Quite a few artists we've not heard enough from in the past ten years are popping back into view and onto your radar this spring with new releases which showcase some of their better work. Time out of the spotlight can do an artist good.
Ben Watt ( the other half of Everything But the Girl ) takes the wheel from his wife/bandmate as she takes a break and he goes back to work. She's had a very fruitful solo career with some of her best material over the course of three albums. Now Ben's back with Hendra, a departure from his peak era house material and back in line with his beginnings in new folk, thought it sounds like a new direction and not a return to form. If you're a fan of Neil Young or California pop you'll find much to bond over, and there's even some much needed backing love by his wife on the sunny track, "Spring."
Luka Bloom probably isn't a name many of us remember, and if we do it's from his '90s cover of LL Cool J's "I Need Love." Since then, Bloom's consistently put out gorgeous, delicate Irish-tinged folk music and lullabies. Now he's back with Head and Heart, a slightly uneven covers disc with a few too many obvious cuts like "Danny Boy" and "I Love You So," but with enough pretty nuggets to at least take you to iTunes to gather up and pick your faves.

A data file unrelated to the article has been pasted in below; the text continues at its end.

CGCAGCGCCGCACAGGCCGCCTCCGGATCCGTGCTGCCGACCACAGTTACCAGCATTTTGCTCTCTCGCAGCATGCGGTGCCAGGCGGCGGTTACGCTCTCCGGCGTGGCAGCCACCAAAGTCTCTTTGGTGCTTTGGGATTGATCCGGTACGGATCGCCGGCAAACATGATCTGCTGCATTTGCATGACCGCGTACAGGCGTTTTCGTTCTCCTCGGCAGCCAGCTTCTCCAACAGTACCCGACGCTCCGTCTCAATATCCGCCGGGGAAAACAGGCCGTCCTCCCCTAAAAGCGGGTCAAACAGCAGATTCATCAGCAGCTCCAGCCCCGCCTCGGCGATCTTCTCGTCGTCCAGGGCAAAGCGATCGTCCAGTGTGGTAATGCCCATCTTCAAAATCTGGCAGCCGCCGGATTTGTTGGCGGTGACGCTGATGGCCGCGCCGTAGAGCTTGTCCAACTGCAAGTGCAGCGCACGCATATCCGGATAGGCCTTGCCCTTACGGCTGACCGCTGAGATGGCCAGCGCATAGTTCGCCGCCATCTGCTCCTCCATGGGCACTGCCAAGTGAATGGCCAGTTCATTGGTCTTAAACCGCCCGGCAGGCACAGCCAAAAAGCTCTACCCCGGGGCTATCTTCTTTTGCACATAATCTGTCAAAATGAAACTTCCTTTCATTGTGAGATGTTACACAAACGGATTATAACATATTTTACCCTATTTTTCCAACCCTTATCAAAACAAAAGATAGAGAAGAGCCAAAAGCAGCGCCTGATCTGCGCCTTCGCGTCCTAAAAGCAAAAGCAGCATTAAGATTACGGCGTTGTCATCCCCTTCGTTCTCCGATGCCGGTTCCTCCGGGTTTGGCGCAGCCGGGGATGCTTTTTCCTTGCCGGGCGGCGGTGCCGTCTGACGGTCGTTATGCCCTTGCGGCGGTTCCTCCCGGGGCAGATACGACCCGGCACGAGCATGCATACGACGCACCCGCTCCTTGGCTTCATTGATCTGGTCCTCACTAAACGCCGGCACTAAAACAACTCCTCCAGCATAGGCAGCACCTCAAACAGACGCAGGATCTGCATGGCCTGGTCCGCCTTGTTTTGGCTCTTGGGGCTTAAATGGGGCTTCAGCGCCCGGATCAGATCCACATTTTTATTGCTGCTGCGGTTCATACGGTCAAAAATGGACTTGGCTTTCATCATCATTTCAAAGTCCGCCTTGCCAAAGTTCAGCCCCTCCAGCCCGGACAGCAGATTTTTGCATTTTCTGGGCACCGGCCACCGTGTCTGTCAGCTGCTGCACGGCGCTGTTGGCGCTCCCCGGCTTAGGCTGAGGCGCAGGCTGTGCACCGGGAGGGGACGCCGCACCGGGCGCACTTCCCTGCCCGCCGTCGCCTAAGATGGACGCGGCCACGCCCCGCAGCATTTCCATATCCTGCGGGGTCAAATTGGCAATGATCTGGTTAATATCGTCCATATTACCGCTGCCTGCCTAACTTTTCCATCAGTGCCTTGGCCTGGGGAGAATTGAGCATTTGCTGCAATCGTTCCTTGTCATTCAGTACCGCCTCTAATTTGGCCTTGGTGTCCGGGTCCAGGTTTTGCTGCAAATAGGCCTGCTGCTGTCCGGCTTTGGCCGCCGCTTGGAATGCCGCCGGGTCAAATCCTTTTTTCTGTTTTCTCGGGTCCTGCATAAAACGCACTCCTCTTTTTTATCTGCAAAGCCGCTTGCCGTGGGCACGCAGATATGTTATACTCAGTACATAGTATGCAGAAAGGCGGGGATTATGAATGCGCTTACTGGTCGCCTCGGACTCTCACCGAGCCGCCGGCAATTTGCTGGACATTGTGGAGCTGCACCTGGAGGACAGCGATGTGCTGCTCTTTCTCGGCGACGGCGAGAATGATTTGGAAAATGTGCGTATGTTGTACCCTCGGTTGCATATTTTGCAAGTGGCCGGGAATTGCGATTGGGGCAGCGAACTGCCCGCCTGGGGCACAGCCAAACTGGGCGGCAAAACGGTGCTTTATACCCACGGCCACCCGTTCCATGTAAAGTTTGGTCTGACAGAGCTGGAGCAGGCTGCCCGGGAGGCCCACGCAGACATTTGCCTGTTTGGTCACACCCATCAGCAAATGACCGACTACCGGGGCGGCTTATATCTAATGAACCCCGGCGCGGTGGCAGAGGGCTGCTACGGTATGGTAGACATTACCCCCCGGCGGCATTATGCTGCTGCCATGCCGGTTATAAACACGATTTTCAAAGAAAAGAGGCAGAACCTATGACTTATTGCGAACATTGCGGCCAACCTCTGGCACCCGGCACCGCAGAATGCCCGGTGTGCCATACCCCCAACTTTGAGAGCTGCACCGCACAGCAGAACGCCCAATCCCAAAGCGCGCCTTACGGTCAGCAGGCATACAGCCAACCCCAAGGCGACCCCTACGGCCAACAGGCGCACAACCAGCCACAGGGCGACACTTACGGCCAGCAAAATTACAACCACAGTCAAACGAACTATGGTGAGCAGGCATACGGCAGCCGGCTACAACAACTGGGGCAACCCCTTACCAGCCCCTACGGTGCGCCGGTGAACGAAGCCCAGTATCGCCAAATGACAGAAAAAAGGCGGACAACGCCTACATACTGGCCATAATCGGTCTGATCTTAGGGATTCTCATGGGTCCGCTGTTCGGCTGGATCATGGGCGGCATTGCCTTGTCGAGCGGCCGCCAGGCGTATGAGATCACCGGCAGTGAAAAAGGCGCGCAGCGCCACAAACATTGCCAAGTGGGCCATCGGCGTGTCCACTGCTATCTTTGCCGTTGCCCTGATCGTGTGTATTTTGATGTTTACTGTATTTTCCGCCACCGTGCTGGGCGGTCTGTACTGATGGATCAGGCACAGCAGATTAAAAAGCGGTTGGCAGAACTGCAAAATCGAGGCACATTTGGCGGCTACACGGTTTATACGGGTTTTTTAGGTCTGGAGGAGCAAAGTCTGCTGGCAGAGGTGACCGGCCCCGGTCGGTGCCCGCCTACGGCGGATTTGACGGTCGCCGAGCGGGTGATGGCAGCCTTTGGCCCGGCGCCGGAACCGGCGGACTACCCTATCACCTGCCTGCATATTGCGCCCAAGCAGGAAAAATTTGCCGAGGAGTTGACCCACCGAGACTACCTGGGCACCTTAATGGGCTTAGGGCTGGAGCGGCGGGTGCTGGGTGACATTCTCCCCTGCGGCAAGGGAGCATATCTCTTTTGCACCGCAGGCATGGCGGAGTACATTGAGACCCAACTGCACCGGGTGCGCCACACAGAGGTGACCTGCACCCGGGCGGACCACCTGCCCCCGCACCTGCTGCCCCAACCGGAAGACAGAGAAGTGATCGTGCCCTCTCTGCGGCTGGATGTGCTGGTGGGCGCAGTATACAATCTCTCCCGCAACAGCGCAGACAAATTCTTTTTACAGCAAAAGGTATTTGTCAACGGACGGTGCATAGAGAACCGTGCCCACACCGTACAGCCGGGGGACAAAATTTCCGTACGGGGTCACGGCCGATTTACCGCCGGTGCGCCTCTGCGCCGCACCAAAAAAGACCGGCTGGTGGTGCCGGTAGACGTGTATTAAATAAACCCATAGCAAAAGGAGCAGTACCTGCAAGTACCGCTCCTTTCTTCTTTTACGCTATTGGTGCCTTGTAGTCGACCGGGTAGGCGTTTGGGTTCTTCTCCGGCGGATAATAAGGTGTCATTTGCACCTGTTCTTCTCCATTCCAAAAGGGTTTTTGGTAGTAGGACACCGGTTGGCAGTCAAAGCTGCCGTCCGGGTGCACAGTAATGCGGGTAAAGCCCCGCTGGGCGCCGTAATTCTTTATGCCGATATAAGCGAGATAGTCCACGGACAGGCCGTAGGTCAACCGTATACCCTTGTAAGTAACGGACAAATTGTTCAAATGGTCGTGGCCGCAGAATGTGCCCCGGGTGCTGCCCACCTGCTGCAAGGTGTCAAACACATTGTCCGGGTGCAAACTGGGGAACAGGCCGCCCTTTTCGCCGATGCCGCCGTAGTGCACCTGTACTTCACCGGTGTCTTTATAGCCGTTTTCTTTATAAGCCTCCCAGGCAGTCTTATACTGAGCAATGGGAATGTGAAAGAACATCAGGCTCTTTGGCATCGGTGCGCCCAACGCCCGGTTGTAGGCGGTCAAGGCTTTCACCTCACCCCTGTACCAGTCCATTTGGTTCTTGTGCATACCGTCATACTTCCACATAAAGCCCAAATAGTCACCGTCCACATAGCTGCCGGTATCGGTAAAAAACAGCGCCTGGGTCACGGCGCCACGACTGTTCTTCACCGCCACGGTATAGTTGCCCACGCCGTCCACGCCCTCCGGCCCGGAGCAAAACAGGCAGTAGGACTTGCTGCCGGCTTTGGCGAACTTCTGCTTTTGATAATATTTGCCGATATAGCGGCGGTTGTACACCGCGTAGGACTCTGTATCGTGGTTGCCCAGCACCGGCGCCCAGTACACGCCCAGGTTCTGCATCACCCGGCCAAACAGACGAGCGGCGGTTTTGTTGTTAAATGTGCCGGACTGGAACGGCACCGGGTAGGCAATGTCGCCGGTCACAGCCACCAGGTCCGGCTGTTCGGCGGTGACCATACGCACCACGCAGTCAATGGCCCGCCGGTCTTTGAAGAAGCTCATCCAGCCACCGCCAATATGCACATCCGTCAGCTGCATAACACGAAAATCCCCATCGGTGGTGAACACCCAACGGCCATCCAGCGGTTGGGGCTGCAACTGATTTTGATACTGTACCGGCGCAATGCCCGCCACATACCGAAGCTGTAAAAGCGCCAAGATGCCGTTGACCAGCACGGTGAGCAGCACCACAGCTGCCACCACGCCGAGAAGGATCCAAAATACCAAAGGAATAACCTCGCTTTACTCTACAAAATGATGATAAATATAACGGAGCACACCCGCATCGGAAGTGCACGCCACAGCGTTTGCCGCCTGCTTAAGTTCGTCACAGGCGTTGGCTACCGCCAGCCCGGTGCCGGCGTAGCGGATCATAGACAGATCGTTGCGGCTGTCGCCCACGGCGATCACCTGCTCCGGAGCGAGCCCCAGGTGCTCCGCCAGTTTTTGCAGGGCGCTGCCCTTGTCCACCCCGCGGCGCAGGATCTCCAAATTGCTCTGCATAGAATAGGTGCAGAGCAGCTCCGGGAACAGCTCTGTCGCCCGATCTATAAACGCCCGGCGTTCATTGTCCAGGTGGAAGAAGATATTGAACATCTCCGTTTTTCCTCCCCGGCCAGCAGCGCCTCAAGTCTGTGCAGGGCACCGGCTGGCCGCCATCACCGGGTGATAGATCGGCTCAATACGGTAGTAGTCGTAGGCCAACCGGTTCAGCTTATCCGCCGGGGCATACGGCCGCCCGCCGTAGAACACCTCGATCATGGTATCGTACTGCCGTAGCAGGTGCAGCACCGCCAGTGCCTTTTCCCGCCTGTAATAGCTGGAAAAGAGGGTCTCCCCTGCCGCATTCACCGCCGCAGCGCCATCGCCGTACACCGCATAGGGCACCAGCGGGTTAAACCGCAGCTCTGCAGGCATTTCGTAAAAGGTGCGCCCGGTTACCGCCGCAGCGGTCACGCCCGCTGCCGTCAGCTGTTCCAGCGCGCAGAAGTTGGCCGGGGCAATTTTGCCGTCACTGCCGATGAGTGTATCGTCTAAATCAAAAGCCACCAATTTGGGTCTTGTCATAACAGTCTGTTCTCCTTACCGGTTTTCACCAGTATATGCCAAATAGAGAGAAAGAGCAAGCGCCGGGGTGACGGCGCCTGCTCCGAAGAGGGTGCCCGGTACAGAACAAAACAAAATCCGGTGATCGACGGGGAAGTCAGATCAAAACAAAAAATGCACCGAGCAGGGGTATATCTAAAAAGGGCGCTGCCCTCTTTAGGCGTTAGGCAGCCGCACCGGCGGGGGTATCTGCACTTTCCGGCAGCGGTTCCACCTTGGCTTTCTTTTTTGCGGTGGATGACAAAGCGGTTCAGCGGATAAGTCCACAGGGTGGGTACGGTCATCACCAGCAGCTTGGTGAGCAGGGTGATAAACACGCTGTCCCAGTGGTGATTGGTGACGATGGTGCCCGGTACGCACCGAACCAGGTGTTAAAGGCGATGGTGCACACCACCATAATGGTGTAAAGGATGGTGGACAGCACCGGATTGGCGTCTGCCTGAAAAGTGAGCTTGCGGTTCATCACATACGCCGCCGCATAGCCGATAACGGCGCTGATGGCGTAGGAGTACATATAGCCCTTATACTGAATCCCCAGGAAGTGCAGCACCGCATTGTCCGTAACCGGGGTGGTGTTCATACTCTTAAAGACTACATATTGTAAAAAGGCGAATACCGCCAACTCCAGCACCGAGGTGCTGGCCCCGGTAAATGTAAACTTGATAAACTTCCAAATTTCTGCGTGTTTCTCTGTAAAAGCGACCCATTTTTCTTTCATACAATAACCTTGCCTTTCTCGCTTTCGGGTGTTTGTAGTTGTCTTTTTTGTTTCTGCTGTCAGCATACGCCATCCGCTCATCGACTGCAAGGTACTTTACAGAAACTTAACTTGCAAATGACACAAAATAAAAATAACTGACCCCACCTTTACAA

Morten Harket disbanded a-ha a few years back with a comprehensive collection, a big world tour and one of their best singles ever, "Butterfly." Post a-ha, Harket released his first truly decent solo album, the electronic Out of My Hands, capitalizing on the success of the last few and first two a-ha albums, when they were at their peak. His past solo releases had tried to differentiate themselves from the band, but this showed he could do the sound right alone. Well, that's shot to hell. His newest CD, Brother, puts him right back at square one, trying to sound way to much like a bad Robbie Williams disc with too much guitar, not enough pop slickness, terrible writing, and poop production. There are moments, like the '90s-esque "Do You Remember Me," but not worth buying the entire disc for. Go back and get the previous album or any of a-ha's brilliant final three releases for a real treat.
Ilya, or San Ilya as they were known in the US at their peak, has a huge hit in the Chill-Out era with "Bellissimo" ( go YouTube it ) and their major label debut, They Died for Beauty. TD4B was a masterpiece with Jo Swan's trembling vocals awash with strings and horns creating a modern Italian cinema epic on record. Post TD4B, they went independent with the pleasant but more uneven Somerset and Fathom's Deep. Now Ilya seems back full force, using elements of jazz, classical strings, world rhythms and even theremin to bring you what could be described as Dusty Springfield plus Burt Bacharach put through an acid dream. Just what their fans have been wanting over the past ten years. Bravissimo, Bellissimo.
…And welcome back to you all.
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